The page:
WHAT DREAMS MAY COME: Works on Paper from the Permanent Collection
Curated by Courtney Anich and Alisa Reynolds, UK art history graduate students and interns in the Art Museum's registration department, "What Dreams May Come" presents a selection of artwork depicting a range of subliminal subjects--from angelic dreams to violent nightmares, and everything in between. A wide variety of styles and media by international artists working in the late nineteenth to the twenty-first centuries are included.
At the beginning of the twentieth century, artists became especially fascinated with depicting the inner workings of the human mind. Inspired by Sigmund Freud's "An Interpretation of Dreams" (1899) and other theories and discoveries, Surrealist artists began to create worlds in which everyday reality is replaced with strange and mysterious interpretations of the subconscious. The appeal of this subject continues into the present day.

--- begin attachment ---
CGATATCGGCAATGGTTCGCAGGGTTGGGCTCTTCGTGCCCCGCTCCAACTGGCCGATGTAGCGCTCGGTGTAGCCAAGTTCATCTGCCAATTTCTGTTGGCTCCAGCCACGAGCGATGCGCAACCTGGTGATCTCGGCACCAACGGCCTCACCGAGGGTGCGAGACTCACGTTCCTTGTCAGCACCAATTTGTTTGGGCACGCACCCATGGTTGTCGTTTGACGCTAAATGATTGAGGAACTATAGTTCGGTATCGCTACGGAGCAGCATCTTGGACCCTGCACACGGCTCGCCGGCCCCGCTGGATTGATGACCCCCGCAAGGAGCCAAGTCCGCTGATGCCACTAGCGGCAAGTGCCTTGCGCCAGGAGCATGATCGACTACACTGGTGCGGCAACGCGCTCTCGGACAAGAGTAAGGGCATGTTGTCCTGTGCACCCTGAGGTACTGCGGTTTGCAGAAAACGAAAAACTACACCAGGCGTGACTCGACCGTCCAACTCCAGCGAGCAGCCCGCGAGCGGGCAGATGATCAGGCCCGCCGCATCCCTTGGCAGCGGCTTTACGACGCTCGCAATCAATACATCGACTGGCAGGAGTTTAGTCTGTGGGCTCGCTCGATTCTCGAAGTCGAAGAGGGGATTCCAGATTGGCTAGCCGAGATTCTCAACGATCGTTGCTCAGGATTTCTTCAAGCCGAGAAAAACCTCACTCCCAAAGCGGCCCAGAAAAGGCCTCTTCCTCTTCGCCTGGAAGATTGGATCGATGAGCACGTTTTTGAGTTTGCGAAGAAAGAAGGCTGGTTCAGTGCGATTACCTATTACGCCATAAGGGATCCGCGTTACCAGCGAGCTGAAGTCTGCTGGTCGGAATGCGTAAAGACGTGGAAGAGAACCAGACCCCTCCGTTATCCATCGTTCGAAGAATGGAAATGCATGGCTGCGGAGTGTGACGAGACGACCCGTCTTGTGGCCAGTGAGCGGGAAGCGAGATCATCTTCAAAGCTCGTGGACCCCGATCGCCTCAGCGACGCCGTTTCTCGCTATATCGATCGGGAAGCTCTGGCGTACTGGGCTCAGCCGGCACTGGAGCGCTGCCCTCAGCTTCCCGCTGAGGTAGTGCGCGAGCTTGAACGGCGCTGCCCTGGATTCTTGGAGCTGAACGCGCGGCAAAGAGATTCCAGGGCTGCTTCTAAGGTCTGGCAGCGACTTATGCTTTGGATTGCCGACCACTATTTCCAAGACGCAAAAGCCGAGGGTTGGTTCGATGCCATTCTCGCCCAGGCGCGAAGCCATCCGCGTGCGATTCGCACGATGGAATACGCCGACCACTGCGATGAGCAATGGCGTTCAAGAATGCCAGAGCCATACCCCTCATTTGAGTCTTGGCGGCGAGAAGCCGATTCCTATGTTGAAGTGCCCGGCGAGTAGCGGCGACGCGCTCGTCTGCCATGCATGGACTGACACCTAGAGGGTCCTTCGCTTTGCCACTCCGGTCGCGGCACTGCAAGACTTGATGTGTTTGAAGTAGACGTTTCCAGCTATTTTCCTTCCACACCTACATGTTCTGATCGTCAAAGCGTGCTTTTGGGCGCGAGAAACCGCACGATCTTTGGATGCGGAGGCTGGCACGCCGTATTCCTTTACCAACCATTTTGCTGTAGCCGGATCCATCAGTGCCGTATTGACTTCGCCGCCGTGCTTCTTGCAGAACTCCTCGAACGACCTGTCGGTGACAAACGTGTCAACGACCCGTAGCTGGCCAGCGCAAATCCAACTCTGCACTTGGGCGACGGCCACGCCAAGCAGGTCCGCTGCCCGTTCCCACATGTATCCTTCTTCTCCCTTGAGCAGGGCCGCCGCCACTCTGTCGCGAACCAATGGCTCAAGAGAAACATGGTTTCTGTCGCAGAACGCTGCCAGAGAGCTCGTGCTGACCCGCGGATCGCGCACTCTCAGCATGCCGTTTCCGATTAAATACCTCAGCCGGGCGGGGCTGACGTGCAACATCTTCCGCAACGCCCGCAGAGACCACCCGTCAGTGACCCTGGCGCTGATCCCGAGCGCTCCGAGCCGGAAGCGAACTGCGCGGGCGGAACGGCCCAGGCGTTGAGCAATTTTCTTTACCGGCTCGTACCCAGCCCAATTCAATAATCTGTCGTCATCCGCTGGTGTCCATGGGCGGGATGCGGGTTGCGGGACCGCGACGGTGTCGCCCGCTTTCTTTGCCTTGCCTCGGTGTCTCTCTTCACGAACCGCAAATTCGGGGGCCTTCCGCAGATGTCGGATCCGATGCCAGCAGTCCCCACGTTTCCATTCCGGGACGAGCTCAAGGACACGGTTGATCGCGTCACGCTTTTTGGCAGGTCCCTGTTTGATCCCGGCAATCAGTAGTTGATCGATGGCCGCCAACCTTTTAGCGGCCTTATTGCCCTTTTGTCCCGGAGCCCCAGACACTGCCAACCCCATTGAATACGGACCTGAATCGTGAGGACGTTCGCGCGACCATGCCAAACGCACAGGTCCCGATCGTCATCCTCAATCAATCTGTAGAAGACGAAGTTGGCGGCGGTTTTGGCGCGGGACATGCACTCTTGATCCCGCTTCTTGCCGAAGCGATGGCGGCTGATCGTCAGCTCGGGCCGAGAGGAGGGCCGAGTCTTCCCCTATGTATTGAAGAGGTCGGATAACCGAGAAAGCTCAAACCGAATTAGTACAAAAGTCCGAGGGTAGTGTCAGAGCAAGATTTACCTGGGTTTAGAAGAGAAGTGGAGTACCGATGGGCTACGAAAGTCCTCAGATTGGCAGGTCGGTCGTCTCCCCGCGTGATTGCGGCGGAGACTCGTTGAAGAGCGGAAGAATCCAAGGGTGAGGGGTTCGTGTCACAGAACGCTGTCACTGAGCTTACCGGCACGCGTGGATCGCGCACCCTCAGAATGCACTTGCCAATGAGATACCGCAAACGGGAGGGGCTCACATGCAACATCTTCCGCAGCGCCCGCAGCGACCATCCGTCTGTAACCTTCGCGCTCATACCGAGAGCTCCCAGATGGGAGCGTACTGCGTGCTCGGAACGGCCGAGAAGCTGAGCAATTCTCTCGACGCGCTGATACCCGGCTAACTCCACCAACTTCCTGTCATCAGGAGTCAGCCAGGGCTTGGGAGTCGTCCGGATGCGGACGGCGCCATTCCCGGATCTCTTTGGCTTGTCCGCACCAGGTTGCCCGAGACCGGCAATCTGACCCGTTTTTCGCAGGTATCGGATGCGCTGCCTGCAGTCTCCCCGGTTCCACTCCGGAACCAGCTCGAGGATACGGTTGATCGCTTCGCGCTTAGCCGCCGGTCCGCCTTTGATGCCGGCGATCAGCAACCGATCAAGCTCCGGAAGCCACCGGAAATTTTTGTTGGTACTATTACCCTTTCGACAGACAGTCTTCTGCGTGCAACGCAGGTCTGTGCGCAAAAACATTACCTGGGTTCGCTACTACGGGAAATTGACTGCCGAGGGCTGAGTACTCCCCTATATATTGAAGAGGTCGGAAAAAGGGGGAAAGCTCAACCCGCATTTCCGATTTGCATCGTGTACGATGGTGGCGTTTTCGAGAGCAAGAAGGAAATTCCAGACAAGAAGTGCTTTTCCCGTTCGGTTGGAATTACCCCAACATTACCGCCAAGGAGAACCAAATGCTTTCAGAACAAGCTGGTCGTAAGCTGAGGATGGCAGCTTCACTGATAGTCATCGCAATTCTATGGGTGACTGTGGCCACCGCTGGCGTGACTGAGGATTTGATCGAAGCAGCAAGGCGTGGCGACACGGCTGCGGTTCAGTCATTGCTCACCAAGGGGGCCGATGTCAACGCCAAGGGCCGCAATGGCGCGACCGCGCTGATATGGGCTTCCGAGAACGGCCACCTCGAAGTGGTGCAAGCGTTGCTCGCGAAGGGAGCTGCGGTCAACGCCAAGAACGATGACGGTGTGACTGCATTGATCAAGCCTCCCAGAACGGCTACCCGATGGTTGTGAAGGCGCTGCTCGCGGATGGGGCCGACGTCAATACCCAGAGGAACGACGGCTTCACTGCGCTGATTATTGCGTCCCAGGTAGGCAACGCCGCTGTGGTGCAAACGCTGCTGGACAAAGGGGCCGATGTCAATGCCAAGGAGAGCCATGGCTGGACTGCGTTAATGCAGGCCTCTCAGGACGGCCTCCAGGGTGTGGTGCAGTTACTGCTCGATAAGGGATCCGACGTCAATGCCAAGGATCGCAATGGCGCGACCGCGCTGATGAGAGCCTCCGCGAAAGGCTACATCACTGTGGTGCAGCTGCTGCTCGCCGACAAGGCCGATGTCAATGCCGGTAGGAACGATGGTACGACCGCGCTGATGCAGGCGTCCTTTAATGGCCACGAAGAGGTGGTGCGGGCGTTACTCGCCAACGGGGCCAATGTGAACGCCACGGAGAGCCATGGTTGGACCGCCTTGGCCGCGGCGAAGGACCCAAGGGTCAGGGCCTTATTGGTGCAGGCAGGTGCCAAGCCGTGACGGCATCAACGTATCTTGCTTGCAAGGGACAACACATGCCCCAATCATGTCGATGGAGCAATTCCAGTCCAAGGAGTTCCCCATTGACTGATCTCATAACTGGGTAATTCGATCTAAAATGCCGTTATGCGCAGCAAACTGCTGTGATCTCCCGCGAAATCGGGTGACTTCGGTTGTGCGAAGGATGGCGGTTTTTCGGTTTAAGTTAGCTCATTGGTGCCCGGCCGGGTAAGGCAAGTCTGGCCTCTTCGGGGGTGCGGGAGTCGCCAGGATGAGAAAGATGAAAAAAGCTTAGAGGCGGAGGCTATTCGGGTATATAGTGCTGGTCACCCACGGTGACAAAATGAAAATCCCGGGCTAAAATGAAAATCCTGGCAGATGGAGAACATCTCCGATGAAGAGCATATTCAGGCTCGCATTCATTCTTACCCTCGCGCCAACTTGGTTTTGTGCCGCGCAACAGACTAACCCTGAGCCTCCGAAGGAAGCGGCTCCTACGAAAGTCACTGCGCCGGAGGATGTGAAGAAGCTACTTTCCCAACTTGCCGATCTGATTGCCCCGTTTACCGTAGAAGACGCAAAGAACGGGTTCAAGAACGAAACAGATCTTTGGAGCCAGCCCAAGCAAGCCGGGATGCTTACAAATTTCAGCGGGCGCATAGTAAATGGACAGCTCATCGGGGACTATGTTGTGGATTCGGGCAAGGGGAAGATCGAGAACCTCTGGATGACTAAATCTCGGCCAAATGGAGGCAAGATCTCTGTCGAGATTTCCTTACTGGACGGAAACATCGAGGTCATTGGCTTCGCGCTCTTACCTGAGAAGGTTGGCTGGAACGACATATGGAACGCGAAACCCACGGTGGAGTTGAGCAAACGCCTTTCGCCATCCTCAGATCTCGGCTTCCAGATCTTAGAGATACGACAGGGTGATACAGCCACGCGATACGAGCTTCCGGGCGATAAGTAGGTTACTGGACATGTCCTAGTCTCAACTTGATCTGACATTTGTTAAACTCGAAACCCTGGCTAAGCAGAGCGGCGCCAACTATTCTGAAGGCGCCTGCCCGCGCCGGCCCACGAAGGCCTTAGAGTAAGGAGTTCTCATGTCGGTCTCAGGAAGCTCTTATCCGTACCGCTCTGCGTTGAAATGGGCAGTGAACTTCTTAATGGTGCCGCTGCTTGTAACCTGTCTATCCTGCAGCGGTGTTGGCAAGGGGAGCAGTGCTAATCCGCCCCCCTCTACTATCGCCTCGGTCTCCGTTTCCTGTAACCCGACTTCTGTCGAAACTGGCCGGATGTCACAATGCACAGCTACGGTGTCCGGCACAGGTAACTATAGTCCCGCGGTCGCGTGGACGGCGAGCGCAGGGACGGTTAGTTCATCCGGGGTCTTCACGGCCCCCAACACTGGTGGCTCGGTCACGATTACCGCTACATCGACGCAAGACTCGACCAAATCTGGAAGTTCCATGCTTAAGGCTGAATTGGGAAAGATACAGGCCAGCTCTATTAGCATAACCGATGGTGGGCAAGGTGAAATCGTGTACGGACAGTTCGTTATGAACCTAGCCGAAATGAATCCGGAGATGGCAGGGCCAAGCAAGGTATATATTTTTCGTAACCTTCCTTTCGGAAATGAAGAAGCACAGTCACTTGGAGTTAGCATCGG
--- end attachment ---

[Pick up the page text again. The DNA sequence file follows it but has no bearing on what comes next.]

The title of the exhibition comes from one of Shakespeare's most famous soliloquies. The tragic hero Hamlet muses:
To die, to sleep--
To sleep--perchance to dream; ay, there's the rub,
For in that sleep of death what dreams may come
When we have shuffled off this mortal coil,
Must give us pause.
IMAGE CREDIT: GERALD FERSTMAN, "COLOR ME GRAPE GOYA THROUGH THE LOOKING GLASS", ETCHING ON PAPER
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